Days of wine and roses amid the hills

The Sunday Mail (Queensland) - Escape - - CHRISTMAS DIRECTORY -

THE Gran­ite Belt, I am­in­formed, has more B& Bs a hectare than any­where else in Aus­tralia ( al­though I sus­pect Montville runs pretty close). I think I must have stayed in 70 per cent of them over the years, but I’ve never been any­where quite like Twisted Gum, at the south­ern end of this district in Bal­lan­dean.

From the out­side there’s noth­ing flash about it, al­though the drive from the gate to the cot­tage goes past a huge lake and the roses at the end of each row of vines are go­ing berserk in their sum­mer beauty.

The cot­tage it­self was built in the 1920s as a sim­ple house for the man­ager, and it looks like it, with stucco walls and rooms added hap­haz­ardly as the fam­ily grew.

A big, wide ve­randa at the front,

WIN­NING WINES: A Twisted Gum white. where vines grow over the lin­tel, is a per­fect place to have break­fast or an af­ter­noon drink.

You might won­der what the in­side would be like, but here is the big sur­prise. Michelle and Tim Coelli have re­stored it to a sim­ple el­e­gance – noth­ing fancy, but clean, com­fort­able and roomy, with wa­ter­colours and pen­cil draw­ings by Michelle’s grand­fa­ther and great-grand­fa­ther adorn­ing the walls.

Al­though there were only two of us stay­ing, the house is set up for six, with two dou­ble bed­rooms and one twin, and there’s a big sep­a­rate din­ing room as well as a roomy kitchen. A play­room ex­tends the length of the house, and there’s a very civilised liv­ing room for the grown-ups. Two bath­rooms, in­clud­ing an en­suite for the main bed­room, mean there’s no fight­ing for the shower, and the beds are ex­tremely com­fort­able.

A word of warn­ing, though – it’s not a bed-and-break­fast, but fully self­ca­ter­ing, so al­though there’s plenty of tea, real cof­fee, some cook­ing oil and condi­ments, take all your own tucker be­cause you won’t want to drive the 5km ev­ery night to dine at some of Bal­lan­dean’s fancy restau­rants, such as Shi­raz and Ma­sons.

The kitchen is so well equipped that cook­ing is a plea­sure.

If you don’t want to cook the first night, though, stop at the Big Ap­ple at the north­ern end of the Gran­ite Belt and pick up some of its gen­uine home­made Ital­ian pasta sauce and some good gnoc­chi, and don’t for­get to pick up some of the house-made gelati – the turk­ish de­light flavour is fan­tas­tic and the straw­berry gelati is good enough for a Ro­man em­peror. And re­mem­ber, the Straw­berry Fields are open for DIY or pre-picked berries.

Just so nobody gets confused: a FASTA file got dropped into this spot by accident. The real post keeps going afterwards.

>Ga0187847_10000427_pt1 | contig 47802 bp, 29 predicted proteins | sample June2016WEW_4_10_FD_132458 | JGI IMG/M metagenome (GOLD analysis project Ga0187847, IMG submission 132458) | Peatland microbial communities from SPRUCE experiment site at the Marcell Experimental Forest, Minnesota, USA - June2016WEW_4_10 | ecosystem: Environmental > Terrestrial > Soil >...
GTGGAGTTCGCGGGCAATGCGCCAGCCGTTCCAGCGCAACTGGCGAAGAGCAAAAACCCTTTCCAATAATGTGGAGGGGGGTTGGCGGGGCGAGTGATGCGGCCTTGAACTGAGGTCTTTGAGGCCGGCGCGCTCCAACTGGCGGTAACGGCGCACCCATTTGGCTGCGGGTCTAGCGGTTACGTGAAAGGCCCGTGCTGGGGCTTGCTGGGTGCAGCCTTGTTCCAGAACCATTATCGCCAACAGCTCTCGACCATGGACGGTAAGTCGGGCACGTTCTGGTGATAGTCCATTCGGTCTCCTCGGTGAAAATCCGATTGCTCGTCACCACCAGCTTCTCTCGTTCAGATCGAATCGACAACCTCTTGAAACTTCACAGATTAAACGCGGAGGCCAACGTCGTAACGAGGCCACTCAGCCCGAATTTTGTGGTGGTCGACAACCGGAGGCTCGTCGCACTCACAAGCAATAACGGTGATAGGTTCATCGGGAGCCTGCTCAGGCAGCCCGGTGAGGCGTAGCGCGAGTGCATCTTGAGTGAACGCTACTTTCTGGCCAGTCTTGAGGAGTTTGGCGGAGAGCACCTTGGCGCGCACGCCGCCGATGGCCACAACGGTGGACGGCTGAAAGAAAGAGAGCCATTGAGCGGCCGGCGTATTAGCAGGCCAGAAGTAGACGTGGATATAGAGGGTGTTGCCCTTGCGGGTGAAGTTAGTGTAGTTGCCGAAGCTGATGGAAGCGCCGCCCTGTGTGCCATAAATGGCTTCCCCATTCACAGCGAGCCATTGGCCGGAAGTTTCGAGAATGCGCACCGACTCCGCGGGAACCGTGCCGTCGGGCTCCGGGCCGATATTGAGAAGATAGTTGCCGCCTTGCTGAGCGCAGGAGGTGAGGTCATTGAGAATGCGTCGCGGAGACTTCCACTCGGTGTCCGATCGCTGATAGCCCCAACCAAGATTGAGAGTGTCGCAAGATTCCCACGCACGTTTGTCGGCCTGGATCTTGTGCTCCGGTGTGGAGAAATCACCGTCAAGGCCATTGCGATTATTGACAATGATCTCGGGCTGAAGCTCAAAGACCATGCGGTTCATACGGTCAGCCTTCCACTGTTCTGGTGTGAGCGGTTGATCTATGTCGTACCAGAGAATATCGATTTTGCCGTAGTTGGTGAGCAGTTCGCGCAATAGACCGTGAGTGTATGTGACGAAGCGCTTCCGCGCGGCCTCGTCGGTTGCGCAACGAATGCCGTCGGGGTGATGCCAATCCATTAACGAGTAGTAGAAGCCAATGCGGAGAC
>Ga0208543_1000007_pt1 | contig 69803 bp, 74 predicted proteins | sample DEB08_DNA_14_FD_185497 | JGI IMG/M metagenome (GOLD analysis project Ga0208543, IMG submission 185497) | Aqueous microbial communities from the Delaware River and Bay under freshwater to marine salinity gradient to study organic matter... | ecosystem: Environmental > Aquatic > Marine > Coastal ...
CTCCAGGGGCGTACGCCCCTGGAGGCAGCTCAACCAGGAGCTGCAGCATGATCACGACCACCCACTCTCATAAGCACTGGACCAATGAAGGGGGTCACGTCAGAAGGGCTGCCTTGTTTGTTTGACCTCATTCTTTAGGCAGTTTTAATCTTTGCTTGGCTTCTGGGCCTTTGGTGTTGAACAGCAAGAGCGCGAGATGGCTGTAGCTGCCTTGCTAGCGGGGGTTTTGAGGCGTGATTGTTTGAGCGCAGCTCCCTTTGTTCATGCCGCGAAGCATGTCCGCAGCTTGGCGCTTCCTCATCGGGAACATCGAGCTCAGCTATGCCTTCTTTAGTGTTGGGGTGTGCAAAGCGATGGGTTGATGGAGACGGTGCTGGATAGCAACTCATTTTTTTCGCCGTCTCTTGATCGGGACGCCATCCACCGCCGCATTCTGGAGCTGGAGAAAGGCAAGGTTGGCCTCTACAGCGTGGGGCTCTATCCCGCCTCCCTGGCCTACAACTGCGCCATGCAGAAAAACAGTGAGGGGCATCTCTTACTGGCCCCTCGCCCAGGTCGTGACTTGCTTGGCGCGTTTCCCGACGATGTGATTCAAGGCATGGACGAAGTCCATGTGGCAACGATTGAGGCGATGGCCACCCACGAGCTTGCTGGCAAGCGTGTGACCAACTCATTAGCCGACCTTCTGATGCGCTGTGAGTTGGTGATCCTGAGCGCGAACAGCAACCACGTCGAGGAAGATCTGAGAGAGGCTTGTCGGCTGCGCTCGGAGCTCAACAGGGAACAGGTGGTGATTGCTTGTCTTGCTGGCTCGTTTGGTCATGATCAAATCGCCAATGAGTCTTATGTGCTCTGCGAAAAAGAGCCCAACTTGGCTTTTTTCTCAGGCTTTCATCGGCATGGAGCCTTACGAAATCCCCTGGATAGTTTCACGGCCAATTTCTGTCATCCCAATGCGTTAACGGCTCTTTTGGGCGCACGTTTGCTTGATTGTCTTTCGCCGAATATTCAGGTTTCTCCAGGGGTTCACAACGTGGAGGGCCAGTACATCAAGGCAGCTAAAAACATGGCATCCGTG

When you reach the cot­tage ( stop at Tim and Michelle’s pole house to be es­corted and shown around), you’re sure to be vis­ited by the mad fam­ily pooch Cass, but don’t let him in the house, al­though he’ll love play­ing out­side with the kids, and will ac­com­pany you on a walk in the bush.

Lau­ren, the fam­ily’s charm­ing sixyear-old, is happy to be your guide, and now that she’s learnt the trick of hold­ing a but­ter­cup un­der your chin to see if you like but­ter, she’ll prob­a­bly try it out, be­cause the Gran­ite Belt is cov­ered in them at the moment, be­side the lake, be­neath the trees, flut­ter­ing and danc­ing in the breeze, as DRIVE RIGHT IN: The Twisted Gum vine­yard at Bal­lan­dean. Wordsworth might have said. The ever-chang­ing colours of the sea­sons are what makes the Gran­ite Belt so at­trac­tive, and now that the pop­pies of Red Novem­ber are al­most over, as well as the but­ter­cups you’ll find ri­ots of pur­ple wild­flow­ers, and the red tips of new growth on the gums, all set against the fa­mil­iar brood­ing grey of the great gran­ite rocks and the dull olive of the bush.

If play­ing bushrangers among the gran­ite boul­ders on the prop­erty doesn’t sat­isfy the kids, it’s only a short drive to Gir­raween Na­tional Park, and if you want to make this an ed­u­ca­tional trip for you as well as the kids, drive the few kilo­me­tres south of the border and visit Ten­ter­field, the home of Fed­er­a­tion, where Henry Parkes made the fa­mous Ten­ter­field Ora­tion that be­gan the move­ment that united the states, so that you no longer have to pay taxes when cross­ing state bor­ders. There’s a won­der­ful mu­seum dis­play with a full­sized pho­to­graphic reproduction of this oc­ca­sion, the bushy whiskers and leo­nine beards of our Found­ing Fa­thers show­ing just how im­por­tant they were and why their de­ci­sions should never be ques­tioned.

Eas­ier on the brain, and less eth­i­cally tax­ing, is a visit to a vine­yard or two in the area – Bal­lan­dean has thou­sands of them, but you may pre­fer to stay in the cot­tage and sam­ple the Coel­lis’ own la­bel, Twisted Gum, which isn’t at all bad. Their 2009 caber­net sauvi­gnon was awarded a sil­ver medal at the Aus­tralian Small Wine­mak­ers Show.

There’s a free bot­tle for guests, and if you buy three bot­tles, you get them for half price. I asked for the dri­est white they had, and af­ter a few sips pro­nounced it de­li­cious, with a hint of fresh-mown grass, and then they told me it was a chardon­nay, a grape that has never passed my lips in 20 years. They don’t have a cel­lar door – their sales are to restau­rants or on­line.

Talk­ing of food and drink, we stopped on the way home as usual at Sut­tons Juice Fac­tory and Cidery, where Dave has re­cently added to his range a de­li­cious ap­ple and straw­berry juice – the per­fect hol­i­day drink for tee­to­tallers, teenagers or even for those who just want a break from beer and wine.

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